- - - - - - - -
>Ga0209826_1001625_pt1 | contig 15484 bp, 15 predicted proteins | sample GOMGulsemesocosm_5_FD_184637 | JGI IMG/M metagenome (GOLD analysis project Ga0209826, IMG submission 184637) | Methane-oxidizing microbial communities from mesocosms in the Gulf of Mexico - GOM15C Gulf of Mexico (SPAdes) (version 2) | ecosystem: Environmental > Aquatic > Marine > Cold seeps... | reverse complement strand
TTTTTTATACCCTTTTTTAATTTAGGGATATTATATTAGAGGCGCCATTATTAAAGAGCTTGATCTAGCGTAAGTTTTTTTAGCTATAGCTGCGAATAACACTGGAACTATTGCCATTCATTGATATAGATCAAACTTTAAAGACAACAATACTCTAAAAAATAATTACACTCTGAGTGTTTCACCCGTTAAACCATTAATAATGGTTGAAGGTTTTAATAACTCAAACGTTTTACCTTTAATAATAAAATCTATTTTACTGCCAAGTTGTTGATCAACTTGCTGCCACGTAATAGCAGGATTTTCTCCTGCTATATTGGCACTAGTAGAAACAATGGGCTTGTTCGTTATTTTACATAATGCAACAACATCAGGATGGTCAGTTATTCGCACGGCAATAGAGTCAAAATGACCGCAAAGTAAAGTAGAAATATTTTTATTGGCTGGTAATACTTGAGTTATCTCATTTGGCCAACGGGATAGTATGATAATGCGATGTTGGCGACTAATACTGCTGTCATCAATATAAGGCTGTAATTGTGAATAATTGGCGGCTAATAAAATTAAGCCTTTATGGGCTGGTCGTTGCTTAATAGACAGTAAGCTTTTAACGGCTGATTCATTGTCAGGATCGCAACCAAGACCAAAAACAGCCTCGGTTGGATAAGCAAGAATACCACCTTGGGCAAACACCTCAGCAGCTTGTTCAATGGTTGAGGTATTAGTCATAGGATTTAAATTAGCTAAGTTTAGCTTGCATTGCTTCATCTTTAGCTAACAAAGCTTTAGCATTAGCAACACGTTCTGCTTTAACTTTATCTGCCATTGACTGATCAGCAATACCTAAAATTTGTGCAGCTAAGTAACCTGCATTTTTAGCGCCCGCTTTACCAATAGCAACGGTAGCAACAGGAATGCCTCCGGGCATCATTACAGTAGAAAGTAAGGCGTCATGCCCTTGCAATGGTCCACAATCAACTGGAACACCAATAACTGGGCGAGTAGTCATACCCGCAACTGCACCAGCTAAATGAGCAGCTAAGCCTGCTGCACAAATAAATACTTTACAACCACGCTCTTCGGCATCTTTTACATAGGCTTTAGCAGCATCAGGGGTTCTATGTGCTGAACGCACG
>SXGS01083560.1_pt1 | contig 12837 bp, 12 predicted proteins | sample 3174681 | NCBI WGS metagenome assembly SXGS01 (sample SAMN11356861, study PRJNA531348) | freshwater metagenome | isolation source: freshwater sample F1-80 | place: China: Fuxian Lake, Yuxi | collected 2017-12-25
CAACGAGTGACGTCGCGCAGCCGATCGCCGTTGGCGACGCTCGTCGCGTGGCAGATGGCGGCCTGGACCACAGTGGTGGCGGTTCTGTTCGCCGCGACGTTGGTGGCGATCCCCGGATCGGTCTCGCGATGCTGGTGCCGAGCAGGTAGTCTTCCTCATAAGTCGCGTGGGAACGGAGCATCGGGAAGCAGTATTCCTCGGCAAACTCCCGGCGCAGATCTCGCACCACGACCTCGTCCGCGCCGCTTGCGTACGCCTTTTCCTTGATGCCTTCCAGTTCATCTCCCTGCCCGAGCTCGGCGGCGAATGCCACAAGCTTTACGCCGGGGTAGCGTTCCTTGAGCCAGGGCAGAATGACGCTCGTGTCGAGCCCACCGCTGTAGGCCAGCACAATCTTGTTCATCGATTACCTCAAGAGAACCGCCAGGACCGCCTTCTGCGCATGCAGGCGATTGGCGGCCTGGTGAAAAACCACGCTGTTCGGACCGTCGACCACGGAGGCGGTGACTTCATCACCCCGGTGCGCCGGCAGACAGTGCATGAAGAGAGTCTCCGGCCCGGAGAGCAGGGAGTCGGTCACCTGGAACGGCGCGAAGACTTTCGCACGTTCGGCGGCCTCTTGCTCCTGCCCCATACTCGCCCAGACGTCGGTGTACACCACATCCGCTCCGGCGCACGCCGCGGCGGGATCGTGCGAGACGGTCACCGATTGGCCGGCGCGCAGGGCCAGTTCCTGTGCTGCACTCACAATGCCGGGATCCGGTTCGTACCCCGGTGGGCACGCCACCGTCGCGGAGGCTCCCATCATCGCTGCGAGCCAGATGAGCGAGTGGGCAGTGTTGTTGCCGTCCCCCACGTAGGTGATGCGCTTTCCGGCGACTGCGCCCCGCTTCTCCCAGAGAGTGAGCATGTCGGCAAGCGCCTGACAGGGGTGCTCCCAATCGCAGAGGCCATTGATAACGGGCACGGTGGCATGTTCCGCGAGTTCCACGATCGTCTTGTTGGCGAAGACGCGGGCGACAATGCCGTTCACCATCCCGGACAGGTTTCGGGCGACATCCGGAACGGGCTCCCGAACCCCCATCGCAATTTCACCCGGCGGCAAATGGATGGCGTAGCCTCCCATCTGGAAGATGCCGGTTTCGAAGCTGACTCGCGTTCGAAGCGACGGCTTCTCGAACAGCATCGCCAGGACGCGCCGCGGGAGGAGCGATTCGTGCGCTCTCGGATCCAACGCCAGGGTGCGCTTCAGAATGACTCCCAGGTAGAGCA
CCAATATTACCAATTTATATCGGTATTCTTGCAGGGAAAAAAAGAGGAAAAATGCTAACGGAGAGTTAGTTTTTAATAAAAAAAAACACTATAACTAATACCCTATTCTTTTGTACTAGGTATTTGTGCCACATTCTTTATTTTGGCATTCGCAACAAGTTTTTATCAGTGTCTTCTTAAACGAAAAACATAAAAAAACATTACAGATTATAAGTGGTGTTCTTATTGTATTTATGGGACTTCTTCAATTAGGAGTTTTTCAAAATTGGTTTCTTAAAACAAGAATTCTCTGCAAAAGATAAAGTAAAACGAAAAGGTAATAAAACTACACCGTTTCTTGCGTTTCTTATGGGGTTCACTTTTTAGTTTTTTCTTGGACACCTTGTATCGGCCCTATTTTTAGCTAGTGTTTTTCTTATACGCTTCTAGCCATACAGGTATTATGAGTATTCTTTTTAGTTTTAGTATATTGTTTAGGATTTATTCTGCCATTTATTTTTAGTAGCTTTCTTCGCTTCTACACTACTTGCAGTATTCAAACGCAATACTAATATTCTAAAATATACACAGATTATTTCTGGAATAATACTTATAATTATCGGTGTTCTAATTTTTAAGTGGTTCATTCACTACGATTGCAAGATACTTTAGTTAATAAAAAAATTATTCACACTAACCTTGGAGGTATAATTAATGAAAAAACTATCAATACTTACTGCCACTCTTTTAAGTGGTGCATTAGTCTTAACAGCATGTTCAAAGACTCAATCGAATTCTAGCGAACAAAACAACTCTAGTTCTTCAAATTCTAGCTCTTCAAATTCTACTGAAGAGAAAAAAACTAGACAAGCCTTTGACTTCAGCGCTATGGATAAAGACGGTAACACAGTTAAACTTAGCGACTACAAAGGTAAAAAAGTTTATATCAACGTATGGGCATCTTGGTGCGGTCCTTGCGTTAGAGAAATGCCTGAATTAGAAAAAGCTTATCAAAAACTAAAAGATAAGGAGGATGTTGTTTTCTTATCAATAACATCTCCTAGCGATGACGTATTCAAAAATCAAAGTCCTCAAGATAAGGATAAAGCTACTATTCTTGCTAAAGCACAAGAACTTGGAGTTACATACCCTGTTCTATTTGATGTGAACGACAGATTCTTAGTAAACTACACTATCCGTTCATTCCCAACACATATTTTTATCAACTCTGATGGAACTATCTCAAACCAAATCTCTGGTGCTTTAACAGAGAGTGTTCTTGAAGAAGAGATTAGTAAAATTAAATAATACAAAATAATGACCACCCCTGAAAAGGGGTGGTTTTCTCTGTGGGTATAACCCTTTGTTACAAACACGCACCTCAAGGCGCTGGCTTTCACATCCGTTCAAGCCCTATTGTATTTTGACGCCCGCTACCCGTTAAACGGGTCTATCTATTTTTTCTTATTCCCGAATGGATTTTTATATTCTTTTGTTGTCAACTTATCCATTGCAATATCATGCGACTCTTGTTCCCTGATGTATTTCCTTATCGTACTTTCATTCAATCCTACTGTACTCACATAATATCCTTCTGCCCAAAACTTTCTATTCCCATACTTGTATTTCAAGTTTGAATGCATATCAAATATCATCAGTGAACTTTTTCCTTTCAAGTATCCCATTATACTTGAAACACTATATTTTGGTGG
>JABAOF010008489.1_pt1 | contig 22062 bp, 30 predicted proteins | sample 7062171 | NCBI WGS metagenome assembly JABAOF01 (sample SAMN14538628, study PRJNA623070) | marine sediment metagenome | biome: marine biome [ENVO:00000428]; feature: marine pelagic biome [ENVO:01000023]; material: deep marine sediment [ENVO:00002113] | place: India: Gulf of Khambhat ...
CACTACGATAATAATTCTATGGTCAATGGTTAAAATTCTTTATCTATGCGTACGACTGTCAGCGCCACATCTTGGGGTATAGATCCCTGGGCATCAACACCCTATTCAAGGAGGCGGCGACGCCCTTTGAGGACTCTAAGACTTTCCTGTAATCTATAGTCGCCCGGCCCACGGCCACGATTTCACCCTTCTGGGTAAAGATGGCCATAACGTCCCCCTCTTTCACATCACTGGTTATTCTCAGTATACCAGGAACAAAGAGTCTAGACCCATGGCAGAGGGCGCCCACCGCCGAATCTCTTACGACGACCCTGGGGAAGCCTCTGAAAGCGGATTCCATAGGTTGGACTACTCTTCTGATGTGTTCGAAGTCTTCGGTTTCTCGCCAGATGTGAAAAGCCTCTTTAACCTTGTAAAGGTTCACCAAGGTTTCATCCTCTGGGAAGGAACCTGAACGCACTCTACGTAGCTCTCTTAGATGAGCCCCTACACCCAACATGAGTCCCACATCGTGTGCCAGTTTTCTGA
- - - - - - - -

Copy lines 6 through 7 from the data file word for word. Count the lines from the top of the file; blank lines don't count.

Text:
>JABAOF010008489.1_pt1 | contig 22062 bp, 30 predicted proteins | sample 7062171 | NCBI WGS metagenome assembly JABAOF01 (sample SAMN14538628, study PRJNA623070) | marine sediment metagenome | biome: marine biome [ENVO:00000428]; feature: marine pelagic biome [ENVO:01000023]; material: deep marine sediment [ENVO:00002113] | place: India: Gulf of Khambhat ...
CACTACGATAATAATTCTATGGTCAATGGTTAAAATTCTTTATCTATGCGTACGACTGTCAGCGCCACATCTTGGGGTATAGATCCCTGGGCATCAACACCCTATTCAAGGAGGCGGCGACGCCCTTTGAGGACTCTAAGACTTTCCTGTAATCTATAGTCGCCCGGCCCACGGCCACGATTTCACCCTTCTGGGTAAAGATGGCCATAACGTCCCCCTCTTTCACATCACTGGTTATTCTCAGTATACCAGGAACAAAGAGTCTAGACCCATGGCAGAGGGCGCCCACCGCCGAATCTCTTACGACGACCCTGGGGAAGCCTCTGAAAGCGGATTCCATAGGTTGGACTACTCTTCTGATGTGTTCGAAGTCTTCGGTTTCTCGCCAGATGTGAAAAGCCTCTTTAACCTTGTAAAGGTTCACCAAGGTTTCATCCTCTGGGAAGGAACCTGAACGCACTCTACGTAGCTCTCTTAGATGAGCCCCTACACCCAACATGAGTCCCACATCGTGTGCCAGTTTTCTGA